There are these two young fish swimming along and they happen to meet an older fish swimming the other way, who nods at them and says “Morning, boys. How’s the water?” And the two young fish swim on for a bit; eventually one of them looks over at the other and goes “What the hell is water?”
David Foster Wallace, 2005
Security is like water or oxygen – we only notice it when it is gone. The first decade of the 21st century ended with profound economic insecurity, triggered by the worst financial crisis since the Great Depression. Its second decade may well go down in history as an era of profound societal insecurity, caused by leaders unwilling or incapable to respond to changing public demands.
According to a joint study of the Initiative for Policy Dialogue and the Friedrich-Ebert-Foundation the number of protests around the world has grown consistently and has at least doubled between 2006 and 2013. The study also shows that protests grew in size with 37 events involving more than one million protesters.
Political institutions decay when they fail to adjust to change. And this is what happened in many places over the past decade: from Tehran’s Azadi Square to New York’s Zuccotti Park, the erosion of trust in leadership and the spread of social unrest is not only a tale of authoritarian and rogue regimes. Some of the most heated protests hit democratically elected governments in places from Brazil to Turkey.
What happened? In the rich world, people grow frustrated with widening gaps between rich and poor and an eroding middle class. Income data shows that inequality in the United States and Europe is returning to 19th century levels. Some see the triumph of corporate over voter interests as the root cause: two of three Americans say elected officials are influenced by lobbyists; even more feel big companies control the political system. “The main question confronting us today is not really about capital in the twenty-first century. It is about democracy in the twenty-first century”, writes Joseph Stieglitz.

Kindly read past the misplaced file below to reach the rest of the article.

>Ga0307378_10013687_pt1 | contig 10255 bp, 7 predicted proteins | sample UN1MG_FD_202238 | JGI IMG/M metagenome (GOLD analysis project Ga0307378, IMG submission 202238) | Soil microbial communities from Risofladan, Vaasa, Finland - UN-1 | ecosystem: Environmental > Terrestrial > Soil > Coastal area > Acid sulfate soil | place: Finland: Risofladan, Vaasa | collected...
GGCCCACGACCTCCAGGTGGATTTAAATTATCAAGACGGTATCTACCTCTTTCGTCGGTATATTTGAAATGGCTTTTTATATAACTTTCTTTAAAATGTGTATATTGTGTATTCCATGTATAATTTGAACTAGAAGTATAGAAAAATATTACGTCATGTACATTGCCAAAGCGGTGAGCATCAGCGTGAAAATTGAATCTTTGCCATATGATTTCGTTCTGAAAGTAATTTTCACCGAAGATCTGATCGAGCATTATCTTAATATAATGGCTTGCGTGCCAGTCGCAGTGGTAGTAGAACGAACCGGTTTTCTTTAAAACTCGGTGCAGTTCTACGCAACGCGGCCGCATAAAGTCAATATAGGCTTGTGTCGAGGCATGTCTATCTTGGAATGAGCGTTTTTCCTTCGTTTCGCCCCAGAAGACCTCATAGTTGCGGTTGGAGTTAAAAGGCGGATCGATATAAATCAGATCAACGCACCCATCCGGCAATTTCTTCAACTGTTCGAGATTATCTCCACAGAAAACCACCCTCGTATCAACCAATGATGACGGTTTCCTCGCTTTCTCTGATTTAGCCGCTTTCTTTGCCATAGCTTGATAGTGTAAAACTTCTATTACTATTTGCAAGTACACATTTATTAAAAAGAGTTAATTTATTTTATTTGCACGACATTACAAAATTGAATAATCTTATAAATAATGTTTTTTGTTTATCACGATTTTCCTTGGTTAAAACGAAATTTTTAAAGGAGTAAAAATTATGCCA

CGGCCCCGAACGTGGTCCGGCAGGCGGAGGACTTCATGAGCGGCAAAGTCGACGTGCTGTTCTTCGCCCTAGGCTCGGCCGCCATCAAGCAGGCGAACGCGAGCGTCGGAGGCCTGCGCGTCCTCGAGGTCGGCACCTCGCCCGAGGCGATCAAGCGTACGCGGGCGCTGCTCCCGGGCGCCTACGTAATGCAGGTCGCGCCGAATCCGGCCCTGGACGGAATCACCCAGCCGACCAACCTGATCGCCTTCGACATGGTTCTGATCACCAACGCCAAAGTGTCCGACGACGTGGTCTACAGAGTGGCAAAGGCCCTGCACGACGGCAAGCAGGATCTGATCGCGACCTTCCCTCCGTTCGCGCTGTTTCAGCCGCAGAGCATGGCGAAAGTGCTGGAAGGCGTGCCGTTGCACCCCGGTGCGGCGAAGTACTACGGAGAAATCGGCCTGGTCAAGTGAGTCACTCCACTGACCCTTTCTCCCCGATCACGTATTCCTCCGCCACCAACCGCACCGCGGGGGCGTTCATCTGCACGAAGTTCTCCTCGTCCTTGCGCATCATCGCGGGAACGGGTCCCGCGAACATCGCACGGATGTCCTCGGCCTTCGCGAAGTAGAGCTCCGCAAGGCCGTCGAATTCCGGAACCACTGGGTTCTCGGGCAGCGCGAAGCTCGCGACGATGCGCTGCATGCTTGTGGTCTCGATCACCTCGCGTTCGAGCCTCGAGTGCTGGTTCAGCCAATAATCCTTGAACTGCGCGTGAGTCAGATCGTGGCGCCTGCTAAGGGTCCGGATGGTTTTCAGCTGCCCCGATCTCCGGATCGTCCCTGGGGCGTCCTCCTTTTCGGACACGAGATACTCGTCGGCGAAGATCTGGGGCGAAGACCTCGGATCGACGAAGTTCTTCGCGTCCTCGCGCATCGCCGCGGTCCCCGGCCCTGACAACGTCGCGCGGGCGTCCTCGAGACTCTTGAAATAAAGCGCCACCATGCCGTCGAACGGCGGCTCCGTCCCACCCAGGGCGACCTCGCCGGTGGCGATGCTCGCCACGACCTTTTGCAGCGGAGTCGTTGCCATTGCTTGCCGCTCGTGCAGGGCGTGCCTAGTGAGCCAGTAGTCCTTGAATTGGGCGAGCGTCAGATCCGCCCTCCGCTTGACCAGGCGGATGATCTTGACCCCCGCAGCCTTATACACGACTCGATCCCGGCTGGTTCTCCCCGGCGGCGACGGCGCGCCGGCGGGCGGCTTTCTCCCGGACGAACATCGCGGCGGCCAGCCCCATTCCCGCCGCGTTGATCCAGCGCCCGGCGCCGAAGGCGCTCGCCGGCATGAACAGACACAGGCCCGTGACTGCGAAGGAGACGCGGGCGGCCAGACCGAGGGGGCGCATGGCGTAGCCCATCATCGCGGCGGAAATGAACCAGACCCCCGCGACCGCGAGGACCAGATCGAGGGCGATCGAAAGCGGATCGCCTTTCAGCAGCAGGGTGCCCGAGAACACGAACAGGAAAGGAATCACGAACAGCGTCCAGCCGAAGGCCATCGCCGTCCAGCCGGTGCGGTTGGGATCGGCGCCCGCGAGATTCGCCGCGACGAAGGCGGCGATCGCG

Emerging economies face the opposite challenge. Not the erosion but the emergence of the middle class is triggering civil unrest. From Cairo’s Tahrir square to the streets of Hong Kong, protesters demand greater political participation. But upheavals from Istanbul’s Gezi Park to the streets of Santiago also made clear that the ballot box is not enough: without checks and balances and the protection of minority rights, voting is mere window dressing. For democracies to function a free press and the rule of law are indispensable.
Protests are a legitimate political instrument. In most democracies they are a constitutional right. But when protests escalate they come with high economic and political costs. Hong Kong’s “umbrella movement” cost its economy more than two billion HKD. The costs of the Gezi protests are estimated at between 20 and 50 billion USD. The economic costs of the Arab Spring, according to one estimate, amount to more than 800 billion USD by the end of 2014.
Yet most troubling is the cost of life. In the wake of the Gezi protests, 11 people died and more than 8000 got injured. Regime protests in the Arab world and Ukraine came at even higher costs. At the end of the Egyptian Revolution of 2011 more than 800 people were killed; the Syrian civil war claimed more than 250.000 lives. The Ukrainian revolution of 2014 cost more than 100 lives, the related conflict with Russia another 4000, and the numbers keep rising. In all these countries thousands of people were injured and displaced.
In authoritarian regimes social unrest is so costly because there are no mechanisms for peaceful change. Violent responses in middle income autocracies often rest on a calculation which is as perfidious as it is effective: populations, especially those with a growing middle class and “something to lose”, tend to put a high premium on order. Give chaos to those who seek freedom – and they will soon beg for order, no matter what kind. This is the story of Egypt or Syria.